• A portrait taken on May 13, 1983 shows British singer David Bowie during a press conference at the 36th Cannes Film Festival.



The late David Bowie will likely be forever remembered as rock music’s greatest chameleon, but what is often overlooked is the fact that his legendary changes often accurately predicted the way both the music industry and the culture at large was moving in the future.

When Bowie exploded onto the music scene in the early ‘70s, there was no one quite like him. He unapologetically embraced bisexuality and a gender-bending public persona that completely upended preexisting notions of what a male rock star should look and sound like. Today, you can draw a direct line to a number of pop stars, regardless of gender, who are marching to the beat of their own drum, much like Bowie did. His iconic personas — some such as, “Ziggy Stardust” and “The Thin White Duke,” coming with their own names — set the stage for Beyoncé’s Sasha Fierce and Garth Brooks’ Chris Gaines.

But that barely scratches the surface of his groundbreaking contributions to popular culture. He was one of the first rock stars to make his mark in film. He put fashion in the forefront in a way none of his peers had prior. He incorporated and promoted black American soul music at a time when it was not fully appreciated as an art form. And Bowie’s early, enthusiastic embrace of the music video format paid off when he became one of MTV’s unlikely first superstars in the early 1980s.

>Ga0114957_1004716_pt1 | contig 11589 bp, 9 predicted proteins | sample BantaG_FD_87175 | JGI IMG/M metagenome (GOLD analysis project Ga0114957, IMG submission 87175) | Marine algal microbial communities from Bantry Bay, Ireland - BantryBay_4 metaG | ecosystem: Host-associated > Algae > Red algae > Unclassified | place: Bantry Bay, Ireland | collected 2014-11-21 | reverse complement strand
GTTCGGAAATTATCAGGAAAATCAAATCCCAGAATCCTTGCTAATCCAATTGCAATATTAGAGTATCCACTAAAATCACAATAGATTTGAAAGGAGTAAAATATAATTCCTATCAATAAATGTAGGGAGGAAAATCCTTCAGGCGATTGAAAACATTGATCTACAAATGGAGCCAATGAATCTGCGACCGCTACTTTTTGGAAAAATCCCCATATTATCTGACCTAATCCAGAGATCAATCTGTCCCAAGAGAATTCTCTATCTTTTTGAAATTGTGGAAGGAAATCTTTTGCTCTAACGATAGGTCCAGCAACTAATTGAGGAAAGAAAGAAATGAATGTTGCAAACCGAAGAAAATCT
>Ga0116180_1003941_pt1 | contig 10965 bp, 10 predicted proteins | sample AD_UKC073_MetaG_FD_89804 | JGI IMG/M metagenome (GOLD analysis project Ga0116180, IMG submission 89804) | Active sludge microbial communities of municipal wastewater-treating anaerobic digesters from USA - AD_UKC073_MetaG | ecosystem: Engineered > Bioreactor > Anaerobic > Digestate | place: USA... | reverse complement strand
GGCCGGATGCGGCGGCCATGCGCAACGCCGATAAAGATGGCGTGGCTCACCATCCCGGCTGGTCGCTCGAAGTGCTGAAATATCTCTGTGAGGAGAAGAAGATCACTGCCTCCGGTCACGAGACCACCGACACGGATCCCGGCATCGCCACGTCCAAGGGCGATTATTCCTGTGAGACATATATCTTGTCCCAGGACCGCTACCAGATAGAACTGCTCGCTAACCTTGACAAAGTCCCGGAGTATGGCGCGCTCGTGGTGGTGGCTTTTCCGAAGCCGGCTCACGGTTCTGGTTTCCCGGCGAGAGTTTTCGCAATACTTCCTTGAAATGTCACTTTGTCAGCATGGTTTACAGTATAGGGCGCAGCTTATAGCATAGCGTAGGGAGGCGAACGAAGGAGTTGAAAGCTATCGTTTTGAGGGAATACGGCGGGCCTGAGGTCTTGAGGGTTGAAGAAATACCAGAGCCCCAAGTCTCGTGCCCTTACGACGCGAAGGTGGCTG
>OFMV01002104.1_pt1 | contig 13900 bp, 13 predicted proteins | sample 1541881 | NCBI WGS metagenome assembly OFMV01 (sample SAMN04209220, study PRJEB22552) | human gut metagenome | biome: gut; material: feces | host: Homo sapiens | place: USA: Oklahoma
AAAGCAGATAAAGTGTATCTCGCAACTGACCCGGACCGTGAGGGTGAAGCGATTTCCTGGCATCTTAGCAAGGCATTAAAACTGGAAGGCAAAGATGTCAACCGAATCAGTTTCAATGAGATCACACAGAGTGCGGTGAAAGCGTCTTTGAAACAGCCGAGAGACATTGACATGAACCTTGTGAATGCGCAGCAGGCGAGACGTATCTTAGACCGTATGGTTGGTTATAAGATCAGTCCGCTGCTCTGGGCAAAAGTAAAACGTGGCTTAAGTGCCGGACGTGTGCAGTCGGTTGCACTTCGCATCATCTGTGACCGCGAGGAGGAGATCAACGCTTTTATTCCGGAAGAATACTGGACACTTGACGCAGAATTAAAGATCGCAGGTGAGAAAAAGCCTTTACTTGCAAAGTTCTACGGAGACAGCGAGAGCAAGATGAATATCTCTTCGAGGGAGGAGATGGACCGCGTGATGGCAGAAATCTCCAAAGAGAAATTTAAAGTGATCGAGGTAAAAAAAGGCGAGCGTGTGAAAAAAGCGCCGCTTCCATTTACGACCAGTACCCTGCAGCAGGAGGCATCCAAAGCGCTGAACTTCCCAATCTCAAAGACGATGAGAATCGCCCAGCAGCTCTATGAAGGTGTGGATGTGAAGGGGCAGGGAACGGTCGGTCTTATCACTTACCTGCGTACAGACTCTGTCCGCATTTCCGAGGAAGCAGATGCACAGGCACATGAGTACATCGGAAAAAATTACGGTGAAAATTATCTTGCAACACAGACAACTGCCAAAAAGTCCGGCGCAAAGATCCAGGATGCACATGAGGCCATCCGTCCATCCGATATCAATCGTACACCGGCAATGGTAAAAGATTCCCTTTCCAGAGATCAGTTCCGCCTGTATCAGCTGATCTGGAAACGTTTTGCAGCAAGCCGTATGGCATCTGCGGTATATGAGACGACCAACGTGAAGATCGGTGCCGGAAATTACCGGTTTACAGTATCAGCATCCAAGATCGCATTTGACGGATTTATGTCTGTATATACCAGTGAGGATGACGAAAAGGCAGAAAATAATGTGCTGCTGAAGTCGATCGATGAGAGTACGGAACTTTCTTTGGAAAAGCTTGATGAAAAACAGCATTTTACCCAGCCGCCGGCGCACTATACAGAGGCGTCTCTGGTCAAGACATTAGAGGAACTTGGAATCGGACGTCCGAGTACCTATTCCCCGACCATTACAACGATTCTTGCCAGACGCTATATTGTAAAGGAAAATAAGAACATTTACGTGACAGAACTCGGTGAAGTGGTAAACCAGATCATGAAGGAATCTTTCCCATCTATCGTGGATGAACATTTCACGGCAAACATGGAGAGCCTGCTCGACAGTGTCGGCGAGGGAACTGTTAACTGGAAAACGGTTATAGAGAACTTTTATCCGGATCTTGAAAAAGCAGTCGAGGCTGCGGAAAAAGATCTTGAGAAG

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By that time, Bowie had been a dominant superstar in his homeland, the United Kingdom, for years, but his ‘80s hits helped him transition from cult hero to chart-topping American pop star. He came out as straight, and, for many, became the face of glossy Reagan-era rock. But instead of churning out safe, crowd-pleasing hits, Bowie reinvented himself several more times in the ensuing years, embracing electronic music as well as collaborating with artists like Trent Reznor and influencing bands like Arcade Fire, who he championed early in their career. Health problems, including the cancer that he battled for 18 months, slowed down his output but he’d reemerged recently with two critically acclaimed albums that seemed to both look back at past glories and herald those still to come — “The Next Day” and this year’s “Blackstar.”